PayPal Launches Crypto Services in UK

PayPal Launches Crypto Services in UK

In brief

  • The UK becomes PayPal’s first crypto expansion outside the U.S.
  • The company has been gradually building up its crypto offerings.
  • Starting Monday, PayPal’s U.K. customers can buy, sell, and hold Bitcoin, Ethereum, Bitcoin Cash and Litecoin.

    Customers can buy as little as £1 ($1.3) worth of the cryptocurrencies using their bank account, PayPal balance, or debit card through a crypto tab on PayPal's website and mobile app.

    The U.K. is the second nation to access these services after the digital payments behemoth rolled out its crypto suite in the U.S. in October 2020. It offers the same four coins to U.S. customers.

    PayPal does not charge customers for HODLing but will charge transaction and currency conversion fees. It has not provided a fee schedule, but in the U.S. fees range from 50 cents for purchases under $25 to 1.5% of the transaction for purchases over $1,000.

    Customers can’t transfer crypto to other wallets. Crypto purchased through PayPal can only be spent through the app, though the company is reportedly working to change that—at least in the U.S., as is competitor Robinhood.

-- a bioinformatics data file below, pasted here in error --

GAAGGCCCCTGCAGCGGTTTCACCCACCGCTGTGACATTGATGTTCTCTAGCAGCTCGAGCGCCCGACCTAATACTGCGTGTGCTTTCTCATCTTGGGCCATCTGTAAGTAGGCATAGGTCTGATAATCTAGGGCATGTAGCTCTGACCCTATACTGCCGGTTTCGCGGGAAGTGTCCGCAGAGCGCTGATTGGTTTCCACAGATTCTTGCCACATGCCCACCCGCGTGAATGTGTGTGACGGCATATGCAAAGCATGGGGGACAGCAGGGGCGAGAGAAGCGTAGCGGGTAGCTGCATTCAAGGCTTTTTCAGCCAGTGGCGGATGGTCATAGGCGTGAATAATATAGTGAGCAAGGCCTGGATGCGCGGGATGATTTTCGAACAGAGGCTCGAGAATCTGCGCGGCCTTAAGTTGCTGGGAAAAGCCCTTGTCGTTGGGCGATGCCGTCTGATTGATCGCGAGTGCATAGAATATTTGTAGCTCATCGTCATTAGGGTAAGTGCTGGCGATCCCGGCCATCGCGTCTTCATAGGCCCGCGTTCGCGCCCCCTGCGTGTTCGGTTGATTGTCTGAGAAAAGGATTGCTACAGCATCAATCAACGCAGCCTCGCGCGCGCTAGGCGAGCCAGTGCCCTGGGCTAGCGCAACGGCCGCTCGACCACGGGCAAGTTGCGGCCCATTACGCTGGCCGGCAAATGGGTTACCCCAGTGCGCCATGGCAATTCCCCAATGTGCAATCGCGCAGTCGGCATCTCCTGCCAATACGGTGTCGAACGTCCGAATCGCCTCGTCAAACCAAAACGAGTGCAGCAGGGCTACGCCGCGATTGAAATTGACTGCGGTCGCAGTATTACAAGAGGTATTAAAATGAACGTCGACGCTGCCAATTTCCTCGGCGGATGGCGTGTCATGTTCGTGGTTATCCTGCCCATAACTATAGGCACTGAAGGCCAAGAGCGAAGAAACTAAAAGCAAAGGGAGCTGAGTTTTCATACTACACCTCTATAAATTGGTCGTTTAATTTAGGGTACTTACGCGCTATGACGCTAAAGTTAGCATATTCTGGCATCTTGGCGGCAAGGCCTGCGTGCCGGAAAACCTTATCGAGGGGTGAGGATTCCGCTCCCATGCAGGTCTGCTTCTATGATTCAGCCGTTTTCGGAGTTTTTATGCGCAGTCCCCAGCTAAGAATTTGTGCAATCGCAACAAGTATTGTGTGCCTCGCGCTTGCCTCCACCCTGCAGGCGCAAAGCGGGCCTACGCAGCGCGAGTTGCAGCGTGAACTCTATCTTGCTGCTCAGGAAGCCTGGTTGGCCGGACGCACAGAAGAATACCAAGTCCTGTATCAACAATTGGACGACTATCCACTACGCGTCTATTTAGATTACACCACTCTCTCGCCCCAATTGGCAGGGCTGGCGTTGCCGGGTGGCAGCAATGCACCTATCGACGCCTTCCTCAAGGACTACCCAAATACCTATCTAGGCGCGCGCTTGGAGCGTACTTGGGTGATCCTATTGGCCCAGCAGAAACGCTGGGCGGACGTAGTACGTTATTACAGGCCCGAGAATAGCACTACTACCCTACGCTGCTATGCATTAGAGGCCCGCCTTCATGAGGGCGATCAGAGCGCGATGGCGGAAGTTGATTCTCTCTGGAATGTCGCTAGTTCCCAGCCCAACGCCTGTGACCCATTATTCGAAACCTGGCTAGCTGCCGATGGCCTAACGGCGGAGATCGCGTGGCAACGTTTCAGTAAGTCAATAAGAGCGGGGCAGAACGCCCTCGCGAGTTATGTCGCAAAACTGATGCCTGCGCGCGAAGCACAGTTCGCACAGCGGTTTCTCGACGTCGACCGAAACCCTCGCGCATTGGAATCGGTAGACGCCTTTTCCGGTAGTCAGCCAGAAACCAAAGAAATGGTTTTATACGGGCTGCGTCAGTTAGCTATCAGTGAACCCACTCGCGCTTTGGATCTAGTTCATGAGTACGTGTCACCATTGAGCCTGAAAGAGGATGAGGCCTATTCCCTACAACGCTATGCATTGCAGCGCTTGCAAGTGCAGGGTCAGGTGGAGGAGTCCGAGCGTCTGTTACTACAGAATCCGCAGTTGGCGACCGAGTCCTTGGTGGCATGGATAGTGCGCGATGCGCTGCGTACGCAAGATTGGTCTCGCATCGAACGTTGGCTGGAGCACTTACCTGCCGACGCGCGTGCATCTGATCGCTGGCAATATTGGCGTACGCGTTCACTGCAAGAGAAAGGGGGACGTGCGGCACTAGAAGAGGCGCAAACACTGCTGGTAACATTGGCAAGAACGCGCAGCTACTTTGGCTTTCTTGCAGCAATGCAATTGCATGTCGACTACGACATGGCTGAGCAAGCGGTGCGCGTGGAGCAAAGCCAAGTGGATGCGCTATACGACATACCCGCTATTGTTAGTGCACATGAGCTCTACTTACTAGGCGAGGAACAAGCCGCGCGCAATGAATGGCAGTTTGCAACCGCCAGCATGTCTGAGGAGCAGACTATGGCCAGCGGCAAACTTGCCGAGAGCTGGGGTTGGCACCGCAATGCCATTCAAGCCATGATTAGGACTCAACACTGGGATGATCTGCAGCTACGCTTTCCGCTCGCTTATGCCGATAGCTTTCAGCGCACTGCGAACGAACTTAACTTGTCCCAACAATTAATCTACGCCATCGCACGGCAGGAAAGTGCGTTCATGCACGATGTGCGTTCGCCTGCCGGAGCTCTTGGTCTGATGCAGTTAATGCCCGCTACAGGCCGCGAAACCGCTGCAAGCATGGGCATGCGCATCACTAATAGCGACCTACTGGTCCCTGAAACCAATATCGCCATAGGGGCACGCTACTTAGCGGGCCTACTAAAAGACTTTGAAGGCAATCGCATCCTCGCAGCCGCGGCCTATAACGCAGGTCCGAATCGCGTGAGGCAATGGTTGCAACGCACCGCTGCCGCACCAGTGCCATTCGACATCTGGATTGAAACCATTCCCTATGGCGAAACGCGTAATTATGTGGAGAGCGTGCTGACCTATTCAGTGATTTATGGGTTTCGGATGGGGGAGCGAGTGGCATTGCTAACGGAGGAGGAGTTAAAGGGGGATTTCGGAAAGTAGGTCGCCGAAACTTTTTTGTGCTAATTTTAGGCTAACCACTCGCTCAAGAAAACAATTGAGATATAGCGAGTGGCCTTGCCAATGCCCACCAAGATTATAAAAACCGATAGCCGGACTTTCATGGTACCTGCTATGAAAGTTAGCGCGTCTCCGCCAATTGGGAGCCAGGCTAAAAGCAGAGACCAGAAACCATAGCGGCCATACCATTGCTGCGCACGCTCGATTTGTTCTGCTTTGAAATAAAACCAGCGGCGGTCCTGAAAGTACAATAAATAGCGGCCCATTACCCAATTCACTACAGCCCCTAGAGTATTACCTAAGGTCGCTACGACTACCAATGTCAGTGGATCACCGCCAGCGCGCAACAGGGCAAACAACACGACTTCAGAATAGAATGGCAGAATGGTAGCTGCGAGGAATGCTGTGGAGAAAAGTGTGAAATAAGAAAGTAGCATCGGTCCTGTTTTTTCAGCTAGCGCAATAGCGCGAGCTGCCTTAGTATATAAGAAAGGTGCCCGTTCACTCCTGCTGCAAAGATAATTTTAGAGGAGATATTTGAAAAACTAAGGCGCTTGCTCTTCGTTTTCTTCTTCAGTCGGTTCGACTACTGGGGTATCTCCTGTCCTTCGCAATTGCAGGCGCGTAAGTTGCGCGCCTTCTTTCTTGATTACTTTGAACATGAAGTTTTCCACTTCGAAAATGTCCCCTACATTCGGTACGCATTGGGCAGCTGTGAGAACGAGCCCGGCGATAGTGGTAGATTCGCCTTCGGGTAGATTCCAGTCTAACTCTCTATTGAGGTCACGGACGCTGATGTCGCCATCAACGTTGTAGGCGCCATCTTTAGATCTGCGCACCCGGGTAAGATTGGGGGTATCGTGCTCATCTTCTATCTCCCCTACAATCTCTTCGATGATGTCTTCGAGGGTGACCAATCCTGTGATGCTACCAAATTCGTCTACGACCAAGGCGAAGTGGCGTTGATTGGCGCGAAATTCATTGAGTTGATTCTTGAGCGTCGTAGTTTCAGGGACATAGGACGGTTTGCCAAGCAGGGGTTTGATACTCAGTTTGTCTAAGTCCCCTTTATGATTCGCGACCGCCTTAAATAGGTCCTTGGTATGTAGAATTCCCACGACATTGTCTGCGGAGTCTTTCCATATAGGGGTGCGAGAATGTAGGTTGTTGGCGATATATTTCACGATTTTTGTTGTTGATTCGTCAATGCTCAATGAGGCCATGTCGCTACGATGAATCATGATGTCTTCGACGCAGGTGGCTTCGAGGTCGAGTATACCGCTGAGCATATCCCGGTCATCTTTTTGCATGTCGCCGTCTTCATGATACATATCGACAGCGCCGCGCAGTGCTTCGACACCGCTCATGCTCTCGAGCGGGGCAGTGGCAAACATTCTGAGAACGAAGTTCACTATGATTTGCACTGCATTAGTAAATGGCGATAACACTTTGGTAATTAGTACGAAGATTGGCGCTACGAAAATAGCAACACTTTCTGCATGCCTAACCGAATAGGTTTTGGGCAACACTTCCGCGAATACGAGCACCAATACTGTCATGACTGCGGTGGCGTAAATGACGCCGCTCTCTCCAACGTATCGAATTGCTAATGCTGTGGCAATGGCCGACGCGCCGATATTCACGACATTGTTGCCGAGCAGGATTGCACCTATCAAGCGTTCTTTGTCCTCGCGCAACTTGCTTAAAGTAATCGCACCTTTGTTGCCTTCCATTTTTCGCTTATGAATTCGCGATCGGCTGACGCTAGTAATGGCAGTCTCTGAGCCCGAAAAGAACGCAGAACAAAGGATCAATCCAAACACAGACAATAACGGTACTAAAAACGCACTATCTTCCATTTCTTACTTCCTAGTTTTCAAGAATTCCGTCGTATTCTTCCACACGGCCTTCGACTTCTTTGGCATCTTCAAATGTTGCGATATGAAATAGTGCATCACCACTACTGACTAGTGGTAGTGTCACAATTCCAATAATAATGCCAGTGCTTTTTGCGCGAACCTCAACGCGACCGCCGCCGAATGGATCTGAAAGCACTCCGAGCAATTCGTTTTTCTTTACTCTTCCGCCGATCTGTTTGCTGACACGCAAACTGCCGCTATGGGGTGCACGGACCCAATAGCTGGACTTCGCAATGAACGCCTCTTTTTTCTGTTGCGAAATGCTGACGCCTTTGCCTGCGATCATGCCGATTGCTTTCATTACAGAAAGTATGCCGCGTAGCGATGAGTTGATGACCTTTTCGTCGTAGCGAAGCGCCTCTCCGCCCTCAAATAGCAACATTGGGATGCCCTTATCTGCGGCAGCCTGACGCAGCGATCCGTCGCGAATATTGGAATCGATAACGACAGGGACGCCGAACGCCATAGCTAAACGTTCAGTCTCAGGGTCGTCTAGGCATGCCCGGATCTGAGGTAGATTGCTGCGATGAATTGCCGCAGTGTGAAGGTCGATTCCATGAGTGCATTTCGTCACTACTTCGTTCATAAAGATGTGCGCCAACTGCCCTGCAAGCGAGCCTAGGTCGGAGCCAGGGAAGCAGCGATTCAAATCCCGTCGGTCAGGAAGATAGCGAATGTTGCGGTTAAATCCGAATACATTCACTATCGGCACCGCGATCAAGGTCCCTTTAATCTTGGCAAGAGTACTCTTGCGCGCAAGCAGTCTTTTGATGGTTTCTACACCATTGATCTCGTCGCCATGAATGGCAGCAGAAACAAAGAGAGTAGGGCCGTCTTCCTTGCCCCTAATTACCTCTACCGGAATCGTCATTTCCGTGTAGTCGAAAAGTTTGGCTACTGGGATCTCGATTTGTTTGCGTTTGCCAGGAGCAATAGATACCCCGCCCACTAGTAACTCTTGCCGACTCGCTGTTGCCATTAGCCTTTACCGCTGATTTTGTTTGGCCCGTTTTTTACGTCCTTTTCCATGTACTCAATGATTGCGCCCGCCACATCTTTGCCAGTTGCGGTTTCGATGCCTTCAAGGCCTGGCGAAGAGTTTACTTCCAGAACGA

Paypal CEO Dan Schulman told Decrypt in March that crypto could eventually form part of a "super app" that would cover shopping, financial services, and identification.

    That month, PayPal launched ‘Checkout with Crypto,’ allowing its US customers to pay merchants in cryptocurrency. In April, the company added crypto services to its popular mobile payment service, Venmo.

    Last July, PayPal partnered with Paxos Crypto Brokerage for its crypto payments services, and in March 2021 the company acquired Curv, an Israeli startup that helps banks and others secure their crypto holdings for nearly $200 million. PayPal has also invested in crypto risk management software TRM Labs, tax software TaxBit and trading infrastructure Talos.

    Unlike companies like Tesla and Square, PayPal doesn’t hold crypto on its balance sheet. "We don't necessarily like the ups and downs of what can happen if you invest in a certain asset class,” Schulman told Decrypt in March.

    Getting high off of one’s own supply is rarely a good idea, after all.

    Source